What do James and Joseph Smith have in common?

This week we learn about the teachings of James, the apostle and half-brother of Jesus Christ. As a disciple and one of the closest people to Jesus, James gives us an up-close-and-personal witness as to how our lives should be expressions of our faith. In fact, the entire epistle of James seems to teach us how to live consistent with our professed faith.

But what kind of family life did James have in order to be able to teach others how to live a Christlike life? Surely he saw love, kindness, patience, and charity modeled by his mother, father, and siblings in the home. And undoubtedly, scriptures and prayer were a part of their family life.

The scriptures and prayer were also a part of the prophet Joseph Smith’s family life. Thousands of years after James wrote his epistle, young Joseph Smith was reading in his family bible and came across James 1:5. Joseph Smith recorded that when he read James 1:5, “never did any passage of scripture come with more power to the heart of man than this did at this time to mine. It seemed to enter with great force into every feeling of my heart. I reflected on it again and again” (Joseph Smith—History 1:12).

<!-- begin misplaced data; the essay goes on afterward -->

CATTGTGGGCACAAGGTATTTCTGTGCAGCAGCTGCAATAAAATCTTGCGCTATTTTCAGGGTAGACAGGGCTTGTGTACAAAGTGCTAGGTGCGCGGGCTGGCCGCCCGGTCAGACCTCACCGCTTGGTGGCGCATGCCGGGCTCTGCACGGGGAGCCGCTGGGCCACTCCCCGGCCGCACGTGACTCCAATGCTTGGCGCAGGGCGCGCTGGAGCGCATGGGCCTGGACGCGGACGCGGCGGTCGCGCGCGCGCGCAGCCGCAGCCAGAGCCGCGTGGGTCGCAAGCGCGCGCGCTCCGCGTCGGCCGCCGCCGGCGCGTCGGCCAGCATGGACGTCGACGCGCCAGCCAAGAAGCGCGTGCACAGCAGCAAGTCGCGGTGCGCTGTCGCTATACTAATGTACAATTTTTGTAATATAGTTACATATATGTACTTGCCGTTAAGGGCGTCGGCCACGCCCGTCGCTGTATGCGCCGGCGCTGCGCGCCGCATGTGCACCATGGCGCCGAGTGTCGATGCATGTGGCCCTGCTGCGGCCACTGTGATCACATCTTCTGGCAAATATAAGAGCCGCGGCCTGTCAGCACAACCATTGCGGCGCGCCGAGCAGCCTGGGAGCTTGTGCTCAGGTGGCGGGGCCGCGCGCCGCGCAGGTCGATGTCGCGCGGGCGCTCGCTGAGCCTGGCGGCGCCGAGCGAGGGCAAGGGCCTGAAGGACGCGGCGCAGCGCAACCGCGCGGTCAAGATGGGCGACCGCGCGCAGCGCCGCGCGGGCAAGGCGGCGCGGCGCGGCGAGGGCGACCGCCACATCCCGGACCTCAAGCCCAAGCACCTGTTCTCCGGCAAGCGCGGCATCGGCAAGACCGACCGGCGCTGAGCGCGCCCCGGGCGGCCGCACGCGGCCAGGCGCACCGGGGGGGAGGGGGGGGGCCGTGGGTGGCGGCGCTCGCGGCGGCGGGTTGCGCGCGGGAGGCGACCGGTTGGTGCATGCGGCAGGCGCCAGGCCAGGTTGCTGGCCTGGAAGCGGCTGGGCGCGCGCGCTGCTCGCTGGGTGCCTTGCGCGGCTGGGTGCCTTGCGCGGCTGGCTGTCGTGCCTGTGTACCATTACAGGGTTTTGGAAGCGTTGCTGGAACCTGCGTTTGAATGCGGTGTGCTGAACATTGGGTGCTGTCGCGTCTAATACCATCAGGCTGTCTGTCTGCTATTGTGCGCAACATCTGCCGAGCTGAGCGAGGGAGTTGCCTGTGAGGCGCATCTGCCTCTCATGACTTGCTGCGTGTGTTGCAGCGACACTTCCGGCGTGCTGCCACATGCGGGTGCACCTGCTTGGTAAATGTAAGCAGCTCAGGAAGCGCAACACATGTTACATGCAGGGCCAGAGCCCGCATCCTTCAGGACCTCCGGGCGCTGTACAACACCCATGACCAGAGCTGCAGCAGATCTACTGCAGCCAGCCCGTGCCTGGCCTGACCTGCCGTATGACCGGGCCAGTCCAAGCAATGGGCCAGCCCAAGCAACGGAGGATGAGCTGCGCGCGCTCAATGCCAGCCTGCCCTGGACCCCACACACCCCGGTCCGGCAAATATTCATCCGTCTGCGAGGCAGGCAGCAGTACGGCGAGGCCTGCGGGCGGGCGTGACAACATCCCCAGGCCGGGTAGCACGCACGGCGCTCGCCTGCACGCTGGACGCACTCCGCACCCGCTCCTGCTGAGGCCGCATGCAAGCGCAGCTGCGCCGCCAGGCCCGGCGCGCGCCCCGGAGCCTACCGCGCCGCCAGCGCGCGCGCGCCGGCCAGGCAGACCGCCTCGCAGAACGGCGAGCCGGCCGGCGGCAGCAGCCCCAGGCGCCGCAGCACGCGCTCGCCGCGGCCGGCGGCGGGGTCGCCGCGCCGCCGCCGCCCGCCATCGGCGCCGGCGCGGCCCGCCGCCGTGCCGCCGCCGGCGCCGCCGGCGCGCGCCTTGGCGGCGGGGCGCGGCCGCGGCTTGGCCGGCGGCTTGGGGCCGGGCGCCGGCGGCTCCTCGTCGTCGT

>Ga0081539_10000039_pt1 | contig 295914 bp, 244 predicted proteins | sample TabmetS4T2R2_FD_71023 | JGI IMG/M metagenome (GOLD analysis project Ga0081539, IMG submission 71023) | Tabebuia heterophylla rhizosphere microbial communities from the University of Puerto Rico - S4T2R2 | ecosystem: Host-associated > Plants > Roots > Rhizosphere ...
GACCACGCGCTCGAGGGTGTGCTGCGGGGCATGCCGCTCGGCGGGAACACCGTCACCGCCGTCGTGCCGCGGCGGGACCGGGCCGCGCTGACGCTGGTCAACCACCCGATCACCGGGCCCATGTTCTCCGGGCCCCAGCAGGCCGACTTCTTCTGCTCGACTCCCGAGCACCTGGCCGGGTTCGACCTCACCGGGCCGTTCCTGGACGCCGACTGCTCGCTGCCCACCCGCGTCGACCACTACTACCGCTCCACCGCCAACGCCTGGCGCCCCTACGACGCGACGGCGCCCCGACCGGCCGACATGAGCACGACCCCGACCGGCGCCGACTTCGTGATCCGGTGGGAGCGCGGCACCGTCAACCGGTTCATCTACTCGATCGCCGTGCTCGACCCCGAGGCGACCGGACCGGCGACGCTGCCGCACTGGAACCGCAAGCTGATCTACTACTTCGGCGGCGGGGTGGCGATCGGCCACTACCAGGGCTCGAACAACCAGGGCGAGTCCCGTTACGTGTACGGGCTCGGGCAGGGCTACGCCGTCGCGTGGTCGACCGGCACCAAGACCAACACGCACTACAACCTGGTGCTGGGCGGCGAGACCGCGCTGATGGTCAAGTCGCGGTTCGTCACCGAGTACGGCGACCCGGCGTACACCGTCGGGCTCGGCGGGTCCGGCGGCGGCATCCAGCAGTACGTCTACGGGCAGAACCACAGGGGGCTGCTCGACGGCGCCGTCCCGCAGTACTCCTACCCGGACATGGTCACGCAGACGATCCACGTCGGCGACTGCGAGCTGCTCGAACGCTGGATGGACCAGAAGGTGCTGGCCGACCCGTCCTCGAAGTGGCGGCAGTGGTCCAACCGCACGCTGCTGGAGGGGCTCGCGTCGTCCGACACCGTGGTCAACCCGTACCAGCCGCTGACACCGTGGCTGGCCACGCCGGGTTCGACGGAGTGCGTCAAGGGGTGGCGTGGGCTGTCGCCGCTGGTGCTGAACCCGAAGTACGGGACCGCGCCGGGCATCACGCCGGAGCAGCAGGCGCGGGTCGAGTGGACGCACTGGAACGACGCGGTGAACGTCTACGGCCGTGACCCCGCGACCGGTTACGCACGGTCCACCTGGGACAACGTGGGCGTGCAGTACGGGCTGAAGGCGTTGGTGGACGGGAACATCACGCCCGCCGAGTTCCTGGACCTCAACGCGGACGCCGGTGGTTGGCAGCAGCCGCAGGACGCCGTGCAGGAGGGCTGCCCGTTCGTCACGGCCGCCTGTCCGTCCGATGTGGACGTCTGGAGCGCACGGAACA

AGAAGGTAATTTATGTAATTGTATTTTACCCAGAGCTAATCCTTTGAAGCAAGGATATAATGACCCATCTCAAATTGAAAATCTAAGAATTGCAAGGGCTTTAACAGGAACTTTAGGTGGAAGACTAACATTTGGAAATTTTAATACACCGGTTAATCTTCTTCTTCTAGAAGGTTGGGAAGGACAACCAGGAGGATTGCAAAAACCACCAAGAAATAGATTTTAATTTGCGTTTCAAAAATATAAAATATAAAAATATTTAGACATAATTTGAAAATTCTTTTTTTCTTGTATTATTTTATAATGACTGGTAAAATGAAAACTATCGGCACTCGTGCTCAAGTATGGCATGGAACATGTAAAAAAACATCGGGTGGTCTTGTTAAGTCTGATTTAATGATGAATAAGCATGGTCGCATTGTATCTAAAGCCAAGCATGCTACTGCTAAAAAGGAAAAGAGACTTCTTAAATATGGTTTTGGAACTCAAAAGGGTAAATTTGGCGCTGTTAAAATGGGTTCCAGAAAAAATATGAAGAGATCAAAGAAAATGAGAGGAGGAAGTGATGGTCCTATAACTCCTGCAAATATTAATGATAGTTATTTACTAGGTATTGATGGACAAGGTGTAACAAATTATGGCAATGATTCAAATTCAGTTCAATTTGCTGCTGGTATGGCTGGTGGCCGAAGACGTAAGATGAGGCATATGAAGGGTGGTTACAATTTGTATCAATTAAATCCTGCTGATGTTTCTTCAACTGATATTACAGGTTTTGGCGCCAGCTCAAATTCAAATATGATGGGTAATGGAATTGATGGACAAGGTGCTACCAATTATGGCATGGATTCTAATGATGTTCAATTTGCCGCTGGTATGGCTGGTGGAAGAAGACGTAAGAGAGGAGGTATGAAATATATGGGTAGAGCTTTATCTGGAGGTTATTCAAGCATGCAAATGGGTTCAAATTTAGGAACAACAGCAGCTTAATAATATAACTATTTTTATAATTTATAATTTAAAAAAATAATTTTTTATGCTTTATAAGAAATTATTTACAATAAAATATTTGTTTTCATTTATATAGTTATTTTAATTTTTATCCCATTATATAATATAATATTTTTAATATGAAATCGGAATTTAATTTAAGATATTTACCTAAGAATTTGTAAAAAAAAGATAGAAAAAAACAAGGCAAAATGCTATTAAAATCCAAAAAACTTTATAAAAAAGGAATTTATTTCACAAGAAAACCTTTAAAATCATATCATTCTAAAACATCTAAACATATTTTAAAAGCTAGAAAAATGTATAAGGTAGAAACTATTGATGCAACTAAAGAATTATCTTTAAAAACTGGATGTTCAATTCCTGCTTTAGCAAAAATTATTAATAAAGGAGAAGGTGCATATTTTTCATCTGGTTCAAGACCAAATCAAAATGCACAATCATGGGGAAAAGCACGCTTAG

It might be interesting to think about what kind of family environment shaped both James and Joseph. Their two families, although separated by thousands of years, clearly had home environments where spirituality was nurtured and scriptures were read.

Likewise, “The Family: A Proclamation to the World” teaches us how spirituality can be nurtured in our homes:

Parents have a sacred duty to rear their children in love and righteousness, to provide for their physical and spiritual needs, and to teach them to love and serve one another, observe the commandments of God … Husbands and wives—mothers and fathers—will be held accountable before God for the discharge of these obligations.

Of this, Elder Joseph B. Worthlin promised:

If you will make your home a house of prayer and fasting, faith, learning and glory, and order, it can become a house of God. If you build your homes on the foundation rock of our Redeemer and the gospel, they can be sanctuaries where your families can be sheltered from the raging storms of life.

(Spiritually Strong Homes and Families, April 1993).

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